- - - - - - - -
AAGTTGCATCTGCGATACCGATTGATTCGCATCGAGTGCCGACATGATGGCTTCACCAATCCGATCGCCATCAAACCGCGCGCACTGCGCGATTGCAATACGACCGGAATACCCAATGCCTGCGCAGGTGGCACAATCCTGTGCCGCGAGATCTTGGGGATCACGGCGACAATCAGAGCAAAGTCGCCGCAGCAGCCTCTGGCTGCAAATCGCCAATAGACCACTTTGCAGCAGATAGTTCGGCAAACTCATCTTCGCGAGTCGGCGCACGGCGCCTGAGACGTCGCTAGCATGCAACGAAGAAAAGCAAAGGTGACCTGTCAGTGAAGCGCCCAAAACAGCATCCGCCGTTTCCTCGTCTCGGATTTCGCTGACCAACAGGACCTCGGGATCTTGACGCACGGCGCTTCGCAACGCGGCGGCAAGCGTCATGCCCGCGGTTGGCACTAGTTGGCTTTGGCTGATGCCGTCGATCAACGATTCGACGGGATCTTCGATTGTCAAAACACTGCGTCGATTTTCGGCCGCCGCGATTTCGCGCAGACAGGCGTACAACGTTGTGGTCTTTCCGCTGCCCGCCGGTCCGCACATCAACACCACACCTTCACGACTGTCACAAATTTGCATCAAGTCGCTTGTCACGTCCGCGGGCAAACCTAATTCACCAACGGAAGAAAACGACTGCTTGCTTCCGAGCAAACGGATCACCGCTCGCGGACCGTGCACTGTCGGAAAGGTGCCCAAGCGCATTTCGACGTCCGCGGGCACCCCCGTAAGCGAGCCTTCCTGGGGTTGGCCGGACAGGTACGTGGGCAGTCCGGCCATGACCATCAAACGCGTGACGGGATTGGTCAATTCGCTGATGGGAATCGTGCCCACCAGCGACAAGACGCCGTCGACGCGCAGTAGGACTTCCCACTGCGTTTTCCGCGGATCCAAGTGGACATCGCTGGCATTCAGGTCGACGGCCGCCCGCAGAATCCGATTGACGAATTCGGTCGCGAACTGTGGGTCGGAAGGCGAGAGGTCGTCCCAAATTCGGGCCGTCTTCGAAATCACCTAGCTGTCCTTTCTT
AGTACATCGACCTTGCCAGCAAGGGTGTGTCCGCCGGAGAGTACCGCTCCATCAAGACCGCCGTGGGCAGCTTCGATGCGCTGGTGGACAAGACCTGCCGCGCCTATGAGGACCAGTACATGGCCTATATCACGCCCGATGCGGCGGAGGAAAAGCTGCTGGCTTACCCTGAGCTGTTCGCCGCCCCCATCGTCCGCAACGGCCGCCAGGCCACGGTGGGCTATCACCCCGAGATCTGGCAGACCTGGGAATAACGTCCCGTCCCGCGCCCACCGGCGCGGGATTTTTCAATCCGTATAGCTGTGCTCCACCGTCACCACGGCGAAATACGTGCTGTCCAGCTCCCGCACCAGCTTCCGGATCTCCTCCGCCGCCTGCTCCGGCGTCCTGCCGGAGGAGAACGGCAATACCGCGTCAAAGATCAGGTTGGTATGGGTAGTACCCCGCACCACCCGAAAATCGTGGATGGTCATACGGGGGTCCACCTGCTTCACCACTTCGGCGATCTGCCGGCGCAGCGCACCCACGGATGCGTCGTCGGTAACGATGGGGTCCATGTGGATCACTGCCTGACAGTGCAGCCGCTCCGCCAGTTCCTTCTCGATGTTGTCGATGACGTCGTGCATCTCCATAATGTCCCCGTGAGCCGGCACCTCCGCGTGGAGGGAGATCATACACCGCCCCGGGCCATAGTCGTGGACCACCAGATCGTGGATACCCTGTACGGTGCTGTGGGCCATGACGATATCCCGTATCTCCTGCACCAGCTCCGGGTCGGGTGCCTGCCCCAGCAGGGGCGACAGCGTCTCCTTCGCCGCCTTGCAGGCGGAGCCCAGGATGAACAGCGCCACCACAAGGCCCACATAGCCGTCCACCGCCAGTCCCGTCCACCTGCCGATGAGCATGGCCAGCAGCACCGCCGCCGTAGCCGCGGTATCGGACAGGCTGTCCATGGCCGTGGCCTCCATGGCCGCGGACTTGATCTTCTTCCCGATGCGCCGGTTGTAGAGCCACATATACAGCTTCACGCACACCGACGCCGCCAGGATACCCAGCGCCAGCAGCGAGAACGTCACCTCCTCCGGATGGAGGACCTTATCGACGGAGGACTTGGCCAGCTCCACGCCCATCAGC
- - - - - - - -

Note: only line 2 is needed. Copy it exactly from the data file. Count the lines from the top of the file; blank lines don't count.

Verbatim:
AGTACATCGACCTTGCCAGCAAGGGTGTGTCCGCCGGAGAGTACCGCTCCATCAAGACCGCCGTGGGCAGCTTCGATGCGCTGGTGGACAAGACCTGCCGCGCCTATGAGGACCAGTACATGGCCTATATCACGCCCGATGCGGCGGAGGAAAAGCTGCTGGCTTACCCTGAGCTGTTCGCCGCCCCCATCGTCCGCAACGGCCGCCAGGCCACGGTGGGCTATCACCCCGAGATCTGGCAGACCTGGGAATAACGTCCCGTCCCGCGCCCACCGGCGCGGGATTTTTCAATCCGTATAGCTGTGCTCCACCGTCACCACGGCGAAATACGTGCTGTCCAGCTCCCGCACCAGCTTCCGGATCTCCTCCGCCGCCTGCTCCGGCGTCCTGCCGGAGGAGAACGGCAATACCGCGTCAAAGATCAGGTTGGTATGGGTAGTACCCCGCACCACCCGAAAATCGTGGATGGTCATACGGGGGTCCACCTGCTTCACCACTTCGGCGATCTGCCGGCGCAGCGCACCCACGGATGCGTCGTCGGTAACGATGGGGTCCATGTGGATCACTGCCTGACAGTGCAGCCGCTCCGCCAGTTCCTTCTCGATGTTGTCGATGACGTCGTGCATCTCCATAATGTCCCCGTGAGCCGGCACCTCCGCGTGGAGGGAGATCATACACCGCCCCGGGCCATAGTCGTGGACCACCAGATCGTGGATACCCTGTACGGTGCTGTGGGCCATGACGATATCCCGTATCTCCTGCACCAGCTCCGGGTCGGGTGCCTGCCCCAGCAGGGGCGACAGCGTCTCCTTCGCCGCCTTGCAGGCGGAGCCCAGGATGAACAGCGCCACCACAAGGCCCACATAGCCGTCCACCGCCAGTCCCGTCCACCTGCCGATGAGCATGGCCAGCAGCACCGCCGCCGTAGCCGCGGTATCGGACAGGCTGTCCATGGCCGTGGCCTCCATGGCCGCGGACTTGATCTTCTTCCCGATGCGCCGGTTGTAGAGCCACATATACAGCTTCACGCACACCGACGCCGCCAGGATACCCAGCGCCAGCAGCGAGAACGTCACCTCCTCCGGATGGAGGACCTTATCGACGGAGGACTTGGCCAGCTCCACGCCCATCAGC